with a cheerful glass, in which we'll bury all Mir. That I have taken care lo prevent. animosities; and There, sir, are the writings of your uncle's By my example let all parents move, estate, which have been your due these three And never strive to cross their children's love; fears.
[Gives Charles Papers. But still submit that care to Providence above. Charles. I shall study to deserve this favour.
to this lady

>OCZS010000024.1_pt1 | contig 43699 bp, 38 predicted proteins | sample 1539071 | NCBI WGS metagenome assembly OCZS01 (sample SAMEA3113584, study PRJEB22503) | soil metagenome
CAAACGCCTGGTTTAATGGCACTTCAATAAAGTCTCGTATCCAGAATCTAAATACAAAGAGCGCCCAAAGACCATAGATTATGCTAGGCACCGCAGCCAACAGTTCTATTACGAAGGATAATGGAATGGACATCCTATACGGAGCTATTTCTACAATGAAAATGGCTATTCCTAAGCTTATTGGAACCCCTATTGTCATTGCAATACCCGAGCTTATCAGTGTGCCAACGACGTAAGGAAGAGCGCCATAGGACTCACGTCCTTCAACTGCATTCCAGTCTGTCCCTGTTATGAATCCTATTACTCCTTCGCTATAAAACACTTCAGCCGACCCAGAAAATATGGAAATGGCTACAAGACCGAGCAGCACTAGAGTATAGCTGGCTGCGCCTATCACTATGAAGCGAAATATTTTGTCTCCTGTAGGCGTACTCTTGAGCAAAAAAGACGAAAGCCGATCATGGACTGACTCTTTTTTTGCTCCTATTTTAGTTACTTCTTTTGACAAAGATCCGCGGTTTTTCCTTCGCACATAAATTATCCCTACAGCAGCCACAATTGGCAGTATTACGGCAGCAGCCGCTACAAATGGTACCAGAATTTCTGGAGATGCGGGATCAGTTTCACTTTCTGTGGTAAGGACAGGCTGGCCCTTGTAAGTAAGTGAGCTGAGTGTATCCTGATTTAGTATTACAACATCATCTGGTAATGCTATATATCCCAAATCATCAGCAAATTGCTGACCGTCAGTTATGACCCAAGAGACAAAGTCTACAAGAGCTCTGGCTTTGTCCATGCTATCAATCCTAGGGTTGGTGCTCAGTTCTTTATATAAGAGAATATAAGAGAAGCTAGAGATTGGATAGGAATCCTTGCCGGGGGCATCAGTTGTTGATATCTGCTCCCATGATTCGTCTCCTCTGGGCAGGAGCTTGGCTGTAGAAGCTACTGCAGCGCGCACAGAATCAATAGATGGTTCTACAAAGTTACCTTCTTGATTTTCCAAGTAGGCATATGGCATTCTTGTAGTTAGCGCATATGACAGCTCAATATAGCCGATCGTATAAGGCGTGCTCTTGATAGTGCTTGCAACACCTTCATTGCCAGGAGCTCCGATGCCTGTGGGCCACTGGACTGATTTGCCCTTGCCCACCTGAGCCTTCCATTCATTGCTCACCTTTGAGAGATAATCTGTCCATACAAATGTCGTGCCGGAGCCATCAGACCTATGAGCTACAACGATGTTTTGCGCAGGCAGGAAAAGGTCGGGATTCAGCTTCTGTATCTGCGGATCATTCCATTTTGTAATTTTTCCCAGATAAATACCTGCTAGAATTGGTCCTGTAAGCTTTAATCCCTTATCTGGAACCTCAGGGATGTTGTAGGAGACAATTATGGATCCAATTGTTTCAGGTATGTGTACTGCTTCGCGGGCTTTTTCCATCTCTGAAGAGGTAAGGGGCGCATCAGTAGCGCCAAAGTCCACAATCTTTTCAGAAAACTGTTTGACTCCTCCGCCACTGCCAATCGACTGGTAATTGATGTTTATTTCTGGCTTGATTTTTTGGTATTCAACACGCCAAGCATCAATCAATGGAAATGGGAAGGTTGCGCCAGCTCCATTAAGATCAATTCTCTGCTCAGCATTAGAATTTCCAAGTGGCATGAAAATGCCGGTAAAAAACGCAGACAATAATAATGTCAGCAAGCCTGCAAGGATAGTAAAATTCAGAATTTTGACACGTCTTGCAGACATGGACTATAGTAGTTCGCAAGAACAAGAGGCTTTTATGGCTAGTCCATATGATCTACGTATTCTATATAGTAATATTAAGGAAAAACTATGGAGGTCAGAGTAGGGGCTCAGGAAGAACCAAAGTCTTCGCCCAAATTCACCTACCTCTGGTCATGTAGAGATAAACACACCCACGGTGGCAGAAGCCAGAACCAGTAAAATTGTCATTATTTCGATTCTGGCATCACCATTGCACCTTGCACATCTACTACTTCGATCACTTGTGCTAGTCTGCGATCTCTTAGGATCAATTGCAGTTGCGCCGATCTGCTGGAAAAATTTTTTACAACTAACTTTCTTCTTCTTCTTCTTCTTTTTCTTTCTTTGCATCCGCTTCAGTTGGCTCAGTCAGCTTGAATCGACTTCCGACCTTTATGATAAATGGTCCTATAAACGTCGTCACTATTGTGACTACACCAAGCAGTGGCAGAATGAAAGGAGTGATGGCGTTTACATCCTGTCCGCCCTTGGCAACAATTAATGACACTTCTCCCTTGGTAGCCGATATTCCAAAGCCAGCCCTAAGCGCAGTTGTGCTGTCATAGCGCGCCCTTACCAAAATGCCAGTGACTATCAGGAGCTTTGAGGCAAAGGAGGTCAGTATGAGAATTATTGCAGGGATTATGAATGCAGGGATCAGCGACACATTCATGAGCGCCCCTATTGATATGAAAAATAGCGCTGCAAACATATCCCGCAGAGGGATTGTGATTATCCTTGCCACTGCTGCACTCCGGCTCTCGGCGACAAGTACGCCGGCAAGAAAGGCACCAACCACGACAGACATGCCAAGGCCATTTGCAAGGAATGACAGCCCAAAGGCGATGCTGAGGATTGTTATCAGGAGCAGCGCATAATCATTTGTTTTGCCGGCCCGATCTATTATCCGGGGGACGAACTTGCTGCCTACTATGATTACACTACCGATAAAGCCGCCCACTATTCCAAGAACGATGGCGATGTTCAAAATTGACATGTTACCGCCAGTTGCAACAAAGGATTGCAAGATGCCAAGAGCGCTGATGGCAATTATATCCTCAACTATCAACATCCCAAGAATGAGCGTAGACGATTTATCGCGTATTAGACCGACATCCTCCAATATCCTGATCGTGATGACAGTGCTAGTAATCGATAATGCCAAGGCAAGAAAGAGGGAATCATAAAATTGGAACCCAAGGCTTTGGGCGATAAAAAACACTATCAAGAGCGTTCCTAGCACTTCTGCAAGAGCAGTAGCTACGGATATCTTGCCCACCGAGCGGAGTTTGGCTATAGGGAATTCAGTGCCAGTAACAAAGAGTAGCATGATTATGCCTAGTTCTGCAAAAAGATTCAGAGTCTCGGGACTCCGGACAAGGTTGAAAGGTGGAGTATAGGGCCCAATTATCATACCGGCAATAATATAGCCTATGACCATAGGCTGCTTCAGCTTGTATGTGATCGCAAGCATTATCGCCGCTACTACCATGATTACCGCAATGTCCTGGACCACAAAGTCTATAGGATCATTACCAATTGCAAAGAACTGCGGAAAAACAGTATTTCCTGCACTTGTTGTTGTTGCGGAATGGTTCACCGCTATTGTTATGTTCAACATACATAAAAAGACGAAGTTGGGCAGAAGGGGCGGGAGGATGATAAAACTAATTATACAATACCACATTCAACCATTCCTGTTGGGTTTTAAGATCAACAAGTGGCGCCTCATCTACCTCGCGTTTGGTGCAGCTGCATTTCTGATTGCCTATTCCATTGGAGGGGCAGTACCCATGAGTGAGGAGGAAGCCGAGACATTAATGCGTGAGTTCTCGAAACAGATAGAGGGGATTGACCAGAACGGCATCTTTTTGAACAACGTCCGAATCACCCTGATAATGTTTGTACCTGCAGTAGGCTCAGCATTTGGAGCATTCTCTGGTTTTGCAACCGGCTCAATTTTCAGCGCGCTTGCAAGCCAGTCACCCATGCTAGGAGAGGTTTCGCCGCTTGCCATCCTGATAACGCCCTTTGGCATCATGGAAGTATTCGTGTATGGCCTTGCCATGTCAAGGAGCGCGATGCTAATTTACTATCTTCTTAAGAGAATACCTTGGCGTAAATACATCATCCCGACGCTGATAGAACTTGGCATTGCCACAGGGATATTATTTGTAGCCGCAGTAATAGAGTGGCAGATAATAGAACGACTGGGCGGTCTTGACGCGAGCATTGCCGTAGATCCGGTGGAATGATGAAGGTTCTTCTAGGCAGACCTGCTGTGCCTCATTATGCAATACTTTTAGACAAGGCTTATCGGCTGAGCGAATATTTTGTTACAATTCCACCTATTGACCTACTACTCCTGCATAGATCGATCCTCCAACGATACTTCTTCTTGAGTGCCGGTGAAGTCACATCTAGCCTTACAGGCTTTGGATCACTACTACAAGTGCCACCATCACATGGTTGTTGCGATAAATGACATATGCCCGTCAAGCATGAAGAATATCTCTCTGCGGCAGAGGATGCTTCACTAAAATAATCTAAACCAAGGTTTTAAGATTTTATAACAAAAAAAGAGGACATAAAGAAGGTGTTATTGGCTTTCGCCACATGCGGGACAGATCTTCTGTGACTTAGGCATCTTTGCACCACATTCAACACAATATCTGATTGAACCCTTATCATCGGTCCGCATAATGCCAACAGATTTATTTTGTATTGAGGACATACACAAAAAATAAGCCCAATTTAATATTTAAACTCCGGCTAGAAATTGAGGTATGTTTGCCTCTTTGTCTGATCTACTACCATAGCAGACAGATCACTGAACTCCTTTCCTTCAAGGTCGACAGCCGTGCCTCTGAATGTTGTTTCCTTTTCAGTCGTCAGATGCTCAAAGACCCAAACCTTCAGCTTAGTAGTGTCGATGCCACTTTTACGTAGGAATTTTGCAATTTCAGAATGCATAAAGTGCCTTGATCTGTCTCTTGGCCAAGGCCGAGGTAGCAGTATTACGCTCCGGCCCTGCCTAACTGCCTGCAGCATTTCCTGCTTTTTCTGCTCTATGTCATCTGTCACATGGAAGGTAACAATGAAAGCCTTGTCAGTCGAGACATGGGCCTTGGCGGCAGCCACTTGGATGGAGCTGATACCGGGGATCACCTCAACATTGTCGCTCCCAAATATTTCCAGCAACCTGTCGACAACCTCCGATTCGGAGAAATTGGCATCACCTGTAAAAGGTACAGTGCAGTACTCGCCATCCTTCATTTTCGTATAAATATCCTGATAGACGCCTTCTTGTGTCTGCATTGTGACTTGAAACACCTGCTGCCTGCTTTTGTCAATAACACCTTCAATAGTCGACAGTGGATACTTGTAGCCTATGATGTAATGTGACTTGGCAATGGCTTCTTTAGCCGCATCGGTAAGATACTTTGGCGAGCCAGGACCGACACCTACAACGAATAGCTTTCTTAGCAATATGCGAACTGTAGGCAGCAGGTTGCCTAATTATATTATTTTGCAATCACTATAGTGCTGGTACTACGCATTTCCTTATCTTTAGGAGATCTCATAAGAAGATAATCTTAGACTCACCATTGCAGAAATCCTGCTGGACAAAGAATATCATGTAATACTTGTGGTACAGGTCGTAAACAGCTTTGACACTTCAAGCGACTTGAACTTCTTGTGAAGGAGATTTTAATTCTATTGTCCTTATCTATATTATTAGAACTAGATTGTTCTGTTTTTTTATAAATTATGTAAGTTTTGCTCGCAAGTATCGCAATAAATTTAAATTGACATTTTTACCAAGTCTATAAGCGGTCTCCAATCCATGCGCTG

CIBRER was born on the 6th of November, 0, S. 1671. His father, Cajus Gabriel Cibber, was a native of Hol. #ein, and came into England, to follow his profession of a statuary, some time belure the restoration of King Charles 11. His mother was the daughter of William Colley, Esq, uf Glaiston in Rutlandshire. In 1682 he was sent to the freeubaol of Grantham in Lincolnshire, where he stayed vill he got through it, from the lowest form to the uppermost; ad such learning as that school could give him is, as he himself acknowledges, the most he could pretend to. On leaving the school, our anthor came to Nottingham, and found his father in arms there among the forces which the Earl of Devonshire hád raised to aid the Prince of Orange, afterwards King William 11l, who had landed in the west. The old man, considering this a very proper season for a young fellow to distinguish himself in, entreated the Earl of Devonshire to accept of his son in his room, which his Lordship not only consented to, but even promised, that, when Lairs were seuiled,' he would further provide for him. During his period of attendance on this nobleman, however, a treguent application to the amusements of the theatre awakened in him his passion for the stage, which he seemed now determined un pursuing as bis summum bonum, and, in spite of father, mother, or friends, to fix un as his ne pluo ulira. from 1689 10 1711 we lind him working through the difliculties of a poor salary at the theatre and the supporting by he help of his pen a numerous family of children. In 1711 he became united, as joinl-patentee with Collier, Wilks, and Dugget, in the management of Drury Lane theatre; and afterwards in a like artnership with Booth, Wilks, and Sir Rahard Steele. During this latter period, which did not entirely end uill 1731, ile English stage was perhaps in the amb flourishing sale it ever enjoyed, After a number of years, passed in the olmust ease, gaiety, and good-humour, et de parted this lise, at Islington, on the 19th of December 1757; his man-servant (whom he had talked io by his bed